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Shopping other flea market stalls will help you build a sense of what items are worth. With practice, you will be able to price things by “getting rid of the guts”, which will save you a lot of time.
EBay and Etsy can provide useful pricing information for reference. I tend to use eBay to calculate prices for bargain-type flea markets and Etsy to calculate prices in classic antique malls. While eBay has been in decline for years, Etsy’s vintage section has exploded in volume, making it a valuable reference resource for local flea market sellers.
To check the price, just search for similar items and activate the “discontinued sales” search filter on eBay. Be sure and look for
NOTE: eBay or Etsy is the best way to sell small, very valuable items when you find these treasures while buying fixtures for your flea market booth. My rule is: If it’s easy to steal and expensive enough for a thief to be willing to risk it, I sell it online. Selling the item on eBay generally means you can get the best price and not risk theft – it’s also perfect for very “weird” items like highly specialized tools that would be difficult to sell to average shoppers at flea markets.
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A classic pricing formula is to take the price paid and double it. Since you may be getting your inventory from free sources or counting on thrift store retailers, this is usually not the most reliable method of pricing items at a flea market, although it’s still a good standard to keep in mind.
For those just starting a flea market, your booth can be a great way to sell belongings that you no longer use or no longer suit your style, but pricing personal belongings – especially items with sentimental value – can be difficult.
Pay attention to what the product can realistically sell for, and if the sentimental value exceeds that value – don’t sell.
In most stores, pricing is simple and standard labels are affixed to packages or barcodes. At a flea market, pricing products is both an art and a science. With no packaging to apply prices to, and with many vintage items having vulnerable or impossible to hold finishes, pricing creativity is required.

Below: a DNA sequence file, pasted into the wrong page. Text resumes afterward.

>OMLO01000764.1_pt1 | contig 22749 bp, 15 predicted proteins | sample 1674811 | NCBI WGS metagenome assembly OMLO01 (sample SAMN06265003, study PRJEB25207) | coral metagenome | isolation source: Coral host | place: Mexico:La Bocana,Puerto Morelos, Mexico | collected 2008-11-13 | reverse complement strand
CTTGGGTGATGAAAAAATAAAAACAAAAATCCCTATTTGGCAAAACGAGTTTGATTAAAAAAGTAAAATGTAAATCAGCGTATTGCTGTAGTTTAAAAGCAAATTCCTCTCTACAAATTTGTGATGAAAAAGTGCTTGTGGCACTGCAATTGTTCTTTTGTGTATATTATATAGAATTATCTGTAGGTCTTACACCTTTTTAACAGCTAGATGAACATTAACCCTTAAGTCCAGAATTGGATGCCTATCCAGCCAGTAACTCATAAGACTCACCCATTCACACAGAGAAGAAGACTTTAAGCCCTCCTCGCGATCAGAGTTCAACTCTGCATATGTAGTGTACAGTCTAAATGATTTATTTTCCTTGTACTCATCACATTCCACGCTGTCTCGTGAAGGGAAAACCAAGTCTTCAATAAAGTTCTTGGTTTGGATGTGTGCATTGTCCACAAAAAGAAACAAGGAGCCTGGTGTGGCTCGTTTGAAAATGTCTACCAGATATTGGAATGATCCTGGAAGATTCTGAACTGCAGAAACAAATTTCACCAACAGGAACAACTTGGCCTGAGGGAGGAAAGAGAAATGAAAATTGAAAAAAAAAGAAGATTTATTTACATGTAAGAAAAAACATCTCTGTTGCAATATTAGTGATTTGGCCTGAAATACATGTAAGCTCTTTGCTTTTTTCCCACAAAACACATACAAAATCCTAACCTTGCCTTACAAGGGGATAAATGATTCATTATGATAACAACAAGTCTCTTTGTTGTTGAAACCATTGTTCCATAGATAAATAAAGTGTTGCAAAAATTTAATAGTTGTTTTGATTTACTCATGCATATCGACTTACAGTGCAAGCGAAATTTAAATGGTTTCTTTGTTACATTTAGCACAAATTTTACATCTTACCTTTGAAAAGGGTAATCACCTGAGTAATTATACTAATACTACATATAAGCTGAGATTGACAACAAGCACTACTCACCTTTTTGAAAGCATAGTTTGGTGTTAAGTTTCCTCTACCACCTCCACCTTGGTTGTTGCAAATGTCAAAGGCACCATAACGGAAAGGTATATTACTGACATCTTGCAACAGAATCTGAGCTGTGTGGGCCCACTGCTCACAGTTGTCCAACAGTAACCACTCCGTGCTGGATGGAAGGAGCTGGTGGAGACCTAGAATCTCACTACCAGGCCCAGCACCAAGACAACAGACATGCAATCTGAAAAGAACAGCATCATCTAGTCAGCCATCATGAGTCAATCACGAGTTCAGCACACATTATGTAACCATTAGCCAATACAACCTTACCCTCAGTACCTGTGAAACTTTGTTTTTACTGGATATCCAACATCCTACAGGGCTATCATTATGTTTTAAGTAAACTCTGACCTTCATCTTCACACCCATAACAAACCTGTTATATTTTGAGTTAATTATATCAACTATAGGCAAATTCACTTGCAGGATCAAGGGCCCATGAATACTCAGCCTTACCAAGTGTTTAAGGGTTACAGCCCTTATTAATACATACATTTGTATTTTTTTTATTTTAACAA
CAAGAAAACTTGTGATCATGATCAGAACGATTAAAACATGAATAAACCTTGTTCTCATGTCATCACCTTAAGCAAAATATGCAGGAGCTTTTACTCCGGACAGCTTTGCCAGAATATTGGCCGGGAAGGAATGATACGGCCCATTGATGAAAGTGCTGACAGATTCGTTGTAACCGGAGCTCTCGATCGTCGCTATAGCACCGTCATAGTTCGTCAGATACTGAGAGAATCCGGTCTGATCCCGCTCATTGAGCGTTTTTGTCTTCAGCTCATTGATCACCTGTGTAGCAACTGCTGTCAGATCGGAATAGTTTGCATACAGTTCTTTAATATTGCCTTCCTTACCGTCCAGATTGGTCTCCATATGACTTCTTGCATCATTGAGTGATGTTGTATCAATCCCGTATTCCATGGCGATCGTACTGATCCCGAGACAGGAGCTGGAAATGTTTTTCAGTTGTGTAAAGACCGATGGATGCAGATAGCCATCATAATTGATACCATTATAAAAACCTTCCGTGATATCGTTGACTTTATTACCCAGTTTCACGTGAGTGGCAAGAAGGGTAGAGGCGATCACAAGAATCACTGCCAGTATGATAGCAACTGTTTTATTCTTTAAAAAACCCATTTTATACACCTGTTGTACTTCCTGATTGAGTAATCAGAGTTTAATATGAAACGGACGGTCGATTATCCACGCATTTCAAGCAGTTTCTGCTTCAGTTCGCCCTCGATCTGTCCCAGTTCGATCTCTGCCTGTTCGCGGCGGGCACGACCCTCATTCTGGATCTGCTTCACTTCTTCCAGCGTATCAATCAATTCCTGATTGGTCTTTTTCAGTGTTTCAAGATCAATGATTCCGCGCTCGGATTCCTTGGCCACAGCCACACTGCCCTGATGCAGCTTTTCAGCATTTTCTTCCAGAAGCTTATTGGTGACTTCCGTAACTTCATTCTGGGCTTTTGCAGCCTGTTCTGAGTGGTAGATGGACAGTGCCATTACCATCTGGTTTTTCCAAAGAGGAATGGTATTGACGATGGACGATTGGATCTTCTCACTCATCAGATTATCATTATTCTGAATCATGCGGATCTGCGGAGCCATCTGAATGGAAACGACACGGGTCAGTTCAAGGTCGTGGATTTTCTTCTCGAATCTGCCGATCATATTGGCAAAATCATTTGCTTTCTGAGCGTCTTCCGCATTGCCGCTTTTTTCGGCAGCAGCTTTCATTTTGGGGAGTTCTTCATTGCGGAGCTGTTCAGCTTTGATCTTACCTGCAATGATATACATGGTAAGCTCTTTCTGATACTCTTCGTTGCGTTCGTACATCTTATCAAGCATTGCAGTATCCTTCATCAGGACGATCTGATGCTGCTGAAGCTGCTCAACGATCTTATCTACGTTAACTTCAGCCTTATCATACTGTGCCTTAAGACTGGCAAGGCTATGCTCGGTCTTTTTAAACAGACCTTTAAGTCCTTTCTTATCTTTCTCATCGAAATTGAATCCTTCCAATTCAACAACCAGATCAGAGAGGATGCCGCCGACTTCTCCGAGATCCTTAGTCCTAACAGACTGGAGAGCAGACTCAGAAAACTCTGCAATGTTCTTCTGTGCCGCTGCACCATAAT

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You can read more about my advice on how to display items to increase sales in another post, but here are some basic pricing tips:
At about 1.5¢ each, String Tags are an affordable way to price flea market items and are the most common pricing method at most markets. While not quick to apply (and thus a bit more expensive in terms of labor pricing), string tags are relatively visible and don’t fall off easily.
You can buy a huge range of blank stickers in a billion styles, but I find the best value is Avery 8160 labels which are split at the perforations and then cut in half, meaning you get 60 price tags per sheet.
BIG price tags are more visible and more visibility means fewer customers asking questions about pricing or handling the item (both potential profit killers). Cardstock is great for pricing large or expensive items.
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For books – use a strip of cardboard placed inside the book as a bookmark. Let the price stretch across the pages (add the price again, lower, if your market requires a price format with booth number at top right)
A tagging gun is the best purchase I’ve ever made for my flea market – and never leaves my prize pack. Marking guns can be used on a variety of products to pierce a porous part of the product and attach a label. Loop tags create a looped connection – making it possible to add price tags through handles or rings to a product in literally a fraction of the time it takes to attach a string tag.
Pricing guns usually include a sharp needle nose, which makes it possible to pierce a square of cardboard price tag and attach the tag in a single motion.
This $20 investment in your booth can save hours on pricing by making it easy to group small items and create tamper-proof price tags.
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My favorite way to clear “small stuff” out of my booth without risking theft of these easily packaged items is to use an impulse sealer and plastic bags to make larger grouped units with clearly marked price tags inside the bag (which eliminates any price tampering):
Single small items can be difficult to price and easy to lose to theft – grouping and sealing in a bag is a quick way to bulk price, group and reduce theft.